Sir Peter BlakeIt's been 18 years since The Ocean Race legend, Sir Peter Blake passed away. Blake competed in a hat-trick of Races as skipper - finally achieving his dream of lifting The Ocean Race trophy at the fifth attempt, with Steinlager 2 in 1989-90. That win made history as the first New Zealand-flagged boat to win The Ocean Race, and the manner of victory left an indelible mark on the Race. Blake led Steinlager 2 to a clean sweep in the most dominant campaign in the Race's near-50 year history, winning every single one of the six legs - the first time that feat had been achieved since 1981-82, when the Race comprised four stages. The journey to victory had been a long one for Blake, who first competed in the Race as a 24-year-old crew onboard Burton Cutter in the 1973-74 edition. That experience proved the beginning of a 16-year obsession with the Race - he famously went on to describe the competition as something that 'gets in your blood... and you can't get rid of it' - and by the time the 1989-90 edition came around, Blake was ready to take a radical and risky step in search of victory. His idea for Steinlager 2 was to build the biggest and heaviest yacht in the Race, carrying 20 percent more sail area than its rivals. True to Blake's luck in the race up to that point, the initial yacht built had to be scrapped at the fitting-out stage after large areas of the high-tech carbon fibre-moulded hull were found to have delaminated. The delay cost two months of preparation, almost putting paid to Blake's campaign. But once the Race began, there was no stopping Blake and his crew on Steinlager 2 as they swept all before them, culminating in a legendary battle into their home port of Auckland, against fellow NZ boat, Fisher & Paykel, led by Grant Dalton. As the pair raced into the City of Sails, just a mile separated the boats, and a match race was underway. The battle that ensued was one of the most memorable in sailing history, as Blake got the better of his opponent to steal the honours in his hometown. www.theoceanrace.com Sir Peter Blake was also a passionate and relentless champion for the environment, having spent his life on the ocean. Following his sailing career he turned his focus to helping protect the environment and raising awareness of the issues it faces, by voyaging to "environmental pulse points of the planet" and sharing what he discovered. He visited Antarctica to look at climate change, and then to the Amazon to look at the impacts of deforestation. Tragically, Sir Peter was killed while carrying out this work. His death cut short his vision to allow millions of people around the world to care more about the environment and take action to protect it. The Sir Peter Blake Trust (BLAKE) was established in 2004 and is dedicated to continuing his environmental leadership legacy. We do this by inspiring environmental passion in people through life-changing adventures and programmes that follow in the footsteps of Sir Peter himself. https://blakenz.org/about-us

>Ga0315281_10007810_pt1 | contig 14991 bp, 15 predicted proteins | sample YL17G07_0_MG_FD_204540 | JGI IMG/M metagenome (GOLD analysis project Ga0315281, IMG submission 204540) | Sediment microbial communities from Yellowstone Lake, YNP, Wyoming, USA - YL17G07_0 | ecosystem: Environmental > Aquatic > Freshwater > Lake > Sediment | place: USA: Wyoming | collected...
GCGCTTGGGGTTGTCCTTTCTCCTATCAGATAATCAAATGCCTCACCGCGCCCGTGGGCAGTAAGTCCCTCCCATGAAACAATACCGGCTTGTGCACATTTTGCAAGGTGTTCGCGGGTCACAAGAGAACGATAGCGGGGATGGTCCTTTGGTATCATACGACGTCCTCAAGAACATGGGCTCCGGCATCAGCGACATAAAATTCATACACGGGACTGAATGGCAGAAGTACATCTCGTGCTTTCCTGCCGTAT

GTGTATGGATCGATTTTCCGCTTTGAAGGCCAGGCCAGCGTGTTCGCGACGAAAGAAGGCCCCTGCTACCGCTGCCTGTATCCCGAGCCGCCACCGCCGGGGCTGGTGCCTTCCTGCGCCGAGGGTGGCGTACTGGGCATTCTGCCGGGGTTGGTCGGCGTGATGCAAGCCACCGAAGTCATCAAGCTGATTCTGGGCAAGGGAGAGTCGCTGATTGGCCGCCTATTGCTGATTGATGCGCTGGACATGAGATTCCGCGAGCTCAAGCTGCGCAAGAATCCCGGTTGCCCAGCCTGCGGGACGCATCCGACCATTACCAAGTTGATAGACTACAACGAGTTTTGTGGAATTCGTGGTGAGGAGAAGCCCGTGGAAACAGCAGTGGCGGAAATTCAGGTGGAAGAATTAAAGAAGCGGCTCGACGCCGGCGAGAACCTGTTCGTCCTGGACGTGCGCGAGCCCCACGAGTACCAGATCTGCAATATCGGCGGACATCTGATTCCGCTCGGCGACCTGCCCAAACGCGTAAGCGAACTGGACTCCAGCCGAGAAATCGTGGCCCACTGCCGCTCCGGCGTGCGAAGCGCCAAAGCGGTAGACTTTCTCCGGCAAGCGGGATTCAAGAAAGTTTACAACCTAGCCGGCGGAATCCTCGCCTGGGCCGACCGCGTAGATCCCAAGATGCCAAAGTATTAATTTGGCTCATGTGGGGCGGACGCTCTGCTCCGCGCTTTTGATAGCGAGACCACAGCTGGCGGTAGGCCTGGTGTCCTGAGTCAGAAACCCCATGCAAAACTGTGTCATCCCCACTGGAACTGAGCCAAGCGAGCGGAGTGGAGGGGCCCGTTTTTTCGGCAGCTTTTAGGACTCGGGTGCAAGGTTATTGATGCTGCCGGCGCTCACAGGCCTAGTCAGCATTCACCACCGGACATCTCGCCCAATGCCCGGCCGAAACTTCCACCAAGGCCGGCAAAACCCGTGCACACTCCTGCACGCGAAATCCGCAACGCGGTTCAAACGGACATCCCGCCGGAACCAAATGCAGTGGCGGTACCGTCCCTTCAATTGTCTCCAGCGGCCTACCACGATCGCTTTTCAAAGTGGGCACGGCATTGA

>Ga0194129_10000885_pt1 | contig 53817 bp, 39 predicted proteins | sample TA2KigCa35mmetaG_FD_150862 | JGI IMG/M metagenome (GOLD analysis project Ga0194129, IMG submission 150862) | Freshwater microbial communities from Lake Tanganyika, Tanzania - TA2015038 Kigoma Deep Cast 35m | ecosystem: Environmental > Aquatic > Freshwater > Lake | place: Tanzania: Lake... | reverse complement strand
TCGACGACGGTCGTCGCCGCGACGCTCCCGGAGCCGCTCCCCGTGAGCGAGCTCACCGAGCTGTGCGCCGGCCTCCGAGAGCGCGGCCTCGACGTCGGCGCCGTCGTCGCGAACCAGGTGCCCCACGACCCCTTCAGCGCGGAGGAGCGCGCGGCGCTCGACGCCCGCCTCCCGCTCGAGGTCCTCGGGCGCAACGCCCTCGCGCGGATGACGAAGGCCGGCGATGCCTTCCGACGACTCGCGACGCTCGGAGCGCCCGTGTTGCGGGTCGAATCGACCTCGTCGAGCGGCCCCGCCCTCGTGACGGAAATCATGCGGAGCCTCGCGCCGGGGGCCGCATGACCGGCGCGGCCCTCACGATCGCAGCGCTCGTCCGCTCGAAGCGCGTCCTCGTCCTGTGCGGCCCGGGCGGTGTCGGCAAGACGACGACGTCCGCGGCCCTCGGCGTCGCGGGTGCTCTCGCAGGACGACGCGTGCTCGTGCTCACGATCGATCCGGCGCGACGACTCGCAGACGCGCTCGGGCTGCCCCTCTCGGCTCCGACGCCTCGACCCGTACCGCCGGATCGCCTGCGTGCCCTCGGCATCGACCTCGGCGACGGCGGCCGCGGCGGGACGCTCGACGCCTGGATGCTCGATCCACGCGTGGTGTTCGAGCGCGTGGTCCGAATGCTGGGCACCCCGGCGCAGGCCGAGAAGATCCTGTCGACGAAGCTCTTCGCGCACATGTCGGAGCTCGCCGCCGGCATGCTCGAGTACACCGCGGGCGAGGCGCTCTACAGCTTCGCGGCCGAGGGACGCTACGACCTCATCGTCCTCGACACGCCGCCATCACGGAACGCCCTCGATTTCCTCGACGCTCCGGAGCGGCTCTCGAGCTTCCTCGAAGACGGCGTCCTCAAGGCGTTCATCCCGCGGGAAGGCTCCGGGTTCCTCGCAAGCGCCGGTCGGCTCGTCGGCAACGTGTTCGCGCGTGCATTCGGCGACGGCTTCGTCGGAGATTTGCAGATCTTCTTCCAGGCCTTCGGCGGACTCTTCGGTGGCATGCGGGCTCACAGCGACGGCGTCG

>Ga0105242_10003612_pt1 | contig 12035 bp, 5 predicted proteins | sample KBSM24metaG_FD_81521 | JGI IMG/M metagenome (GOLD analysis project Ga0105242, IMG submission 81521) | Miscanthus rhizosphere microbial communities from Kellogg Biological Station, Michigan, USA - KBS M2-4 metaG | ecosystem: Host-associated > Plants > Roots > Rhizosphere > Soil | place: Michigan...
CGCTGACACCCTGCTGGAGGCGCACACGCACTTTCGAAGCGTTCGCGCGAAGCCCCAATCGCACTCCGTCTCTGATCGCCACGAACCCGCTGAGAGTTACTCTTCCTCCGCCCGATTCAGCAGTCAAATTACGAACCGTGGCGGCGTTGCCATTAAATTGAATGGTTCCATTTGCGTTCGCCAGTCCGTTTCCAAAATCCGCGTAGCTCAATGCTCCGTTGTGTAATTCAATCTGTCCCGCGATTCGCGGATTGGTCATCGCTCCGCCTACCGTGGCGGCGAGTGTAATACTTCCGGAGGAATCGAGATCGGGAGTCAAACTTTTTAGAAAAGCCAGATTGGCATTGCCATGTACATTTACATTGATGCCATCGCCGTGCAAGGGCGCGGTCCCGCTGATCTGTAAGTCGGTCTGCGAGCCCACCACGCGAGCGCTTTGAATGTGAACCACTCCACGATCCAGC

MAT1180, amazing racer by Mark Mills, just 3 years old and only 2 years sold due to owners lack of time. Now for sale for just under 200K euro. owners comments Currently she has been disassembled and she will be fully refurbished.She now has her original white hull and rudder and keel is off for fairing and maintenance. Full rig service and every sail checked and serviced by North so she will be turn key ready for new owner. She is also easy to transport now since hull is in special transport cradle, mast down. More info on the boat: https://www.racing-yachts.com/mat-1180-363.html more general info on MAT 1180, click here: https://www.sail-world.com/Europe/MAT1180-%e2%80%93-Its-all-in-a-name%e2%80%a6/-137972?source=google